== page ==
SEATTLE – Research from the University of Washington's Fetal Alcohol Syndrome program helped lead to a new recommendation that no amount of alcohol should be considered safe during pregnancy. That recommendation came last week from the American Academy of Pediatrics.
"It just sounds ultra-conservative. But when it comes to alcohol I cannot stress enough if you have the ability to not drink at all during pregnancy, don't drink at all. It's just not worth the risk," said Dr. Susan Astley, a UW Professor of Epidemiology and Pediatrics.
UW doctors have been at the forefront of studying and diagnosing Fetal Alcohol Syndrome. A chief resident first discovered the syndrome back in 1968 and the term Fetal Alcohol Syndrome was coined at UW Medical Center in 1973.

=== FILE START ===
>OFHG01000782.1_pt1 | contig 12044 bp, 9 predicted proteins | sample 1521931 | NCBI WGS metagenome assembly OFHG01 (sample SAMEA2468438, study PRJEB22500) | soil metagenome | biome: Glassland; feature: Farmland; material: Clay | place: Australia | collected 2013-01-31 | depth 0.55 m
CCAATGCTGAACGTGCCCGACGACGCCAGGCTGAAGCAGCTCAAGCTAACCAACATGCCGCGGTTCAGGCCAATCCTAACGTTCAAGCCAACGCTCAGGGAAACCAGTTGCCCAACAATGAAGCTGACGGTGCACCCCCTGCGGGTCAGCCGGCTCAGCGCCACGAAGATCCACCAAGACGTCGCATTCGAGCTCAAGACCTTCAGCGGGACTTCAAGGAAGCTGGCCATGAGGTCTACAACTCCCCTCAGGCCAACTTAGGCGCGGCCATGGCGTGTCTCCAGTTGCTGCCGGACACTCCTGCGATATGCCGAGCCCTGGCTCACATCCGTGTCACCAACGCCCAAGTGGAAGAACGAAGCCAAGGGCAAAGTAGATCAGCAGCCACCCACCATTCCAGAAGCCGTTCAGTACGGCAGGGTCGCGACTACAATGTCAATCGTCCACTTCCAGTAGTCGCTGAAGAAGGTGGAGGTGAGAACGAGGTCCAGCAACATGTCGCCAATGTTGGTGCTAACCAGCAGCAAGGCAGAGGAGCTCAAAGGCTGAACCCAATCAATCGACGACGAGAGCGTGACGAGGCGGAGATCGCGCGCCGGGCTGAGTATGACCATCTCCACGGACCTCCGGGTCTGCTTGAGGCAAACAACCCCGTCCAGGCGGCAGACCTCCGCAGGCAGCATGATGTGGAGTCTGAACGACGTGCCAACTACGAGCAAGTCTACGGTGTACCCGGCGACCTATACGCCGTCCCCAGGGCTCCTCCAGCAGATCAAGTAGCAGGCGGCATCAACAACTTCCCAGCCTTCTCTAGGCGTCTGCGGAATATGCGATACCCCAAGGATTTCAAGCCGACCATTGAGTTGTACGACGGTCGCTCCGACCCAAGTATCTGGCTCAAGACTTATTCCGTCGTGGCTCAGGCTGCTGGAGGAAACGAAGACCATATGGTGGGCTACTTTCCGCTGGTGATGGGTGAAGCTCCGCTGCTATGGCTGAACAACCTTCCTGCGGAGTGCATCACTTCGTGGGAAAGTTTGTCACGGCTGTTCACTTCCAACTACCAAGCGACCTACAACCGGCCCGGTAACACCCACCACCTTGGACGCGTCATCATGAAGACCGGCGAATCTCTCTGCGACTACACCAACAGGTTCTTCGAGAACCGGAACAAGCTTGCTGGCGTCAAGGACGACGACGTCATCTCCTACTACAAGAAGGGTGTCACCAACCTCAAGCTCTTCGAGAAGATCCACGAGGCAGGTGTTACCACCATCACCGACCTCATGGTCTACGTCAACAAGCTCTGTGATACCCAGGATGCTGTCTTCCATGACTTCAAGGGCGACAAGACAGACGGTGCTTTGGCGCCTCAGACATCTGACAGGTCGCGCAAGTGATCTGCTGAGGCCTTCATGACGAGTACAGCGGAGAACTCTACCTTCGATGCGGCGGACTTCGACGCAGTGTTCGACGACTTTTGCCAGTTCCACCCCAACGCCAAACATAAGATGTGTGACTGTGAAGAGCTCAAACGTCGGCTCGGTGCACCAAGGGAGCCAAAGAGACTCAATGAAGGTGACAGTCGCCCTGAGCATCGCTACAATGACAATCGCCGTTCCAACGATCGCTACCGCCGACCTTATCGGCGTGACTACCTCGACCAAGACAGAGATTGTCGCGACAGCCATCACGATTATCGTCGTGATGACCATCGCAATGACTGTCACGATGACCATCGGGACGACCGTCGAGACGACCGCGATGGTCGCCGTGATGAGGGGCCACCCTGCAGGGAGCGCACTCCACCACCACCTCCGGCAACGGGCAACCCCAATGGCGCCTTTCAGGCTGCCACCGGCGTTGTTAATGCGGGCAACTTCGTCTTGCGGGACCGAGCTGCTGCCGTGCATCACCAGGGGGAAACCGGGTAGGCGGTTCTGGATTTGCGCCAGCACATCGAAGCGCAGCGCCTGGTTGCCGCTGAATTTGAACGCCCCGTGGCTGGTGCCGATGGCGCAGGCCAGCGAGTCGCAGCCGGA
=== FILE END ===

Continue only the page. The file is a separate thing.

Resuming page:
For decades, doctors and researchers like Astley have been studying the long term effects when moms drink while pregnant. Astley says when fetuses are exposed to alcohol it can alter their normal development. Symptoms of Fetal Alcohol Syndrome range from growth deficiencies or minor facial anomalies to structural or functional brain damage. Some children and teens have attention deficit or memory problems.
"The most important thing for adoptive parents, all parents, is early accurate diagnosis and early intervention. Early intervention has a huge positive outcome on kids exposed to alcohol. The sooner it starts the better," said Astley.
Researchers know there's a lot of confusion out there about this issue, even among doctors, so their message is clear: don't drink at all while pregnant.
"The only safe amount of alcohol during pregnancy is none at all, because no two fetuses are equally vulnerable to toxic effects of alcohol. Since we currently don't know which fetuses are more or less vulnerable there for the only safe amount is don't drink at all," said Astley.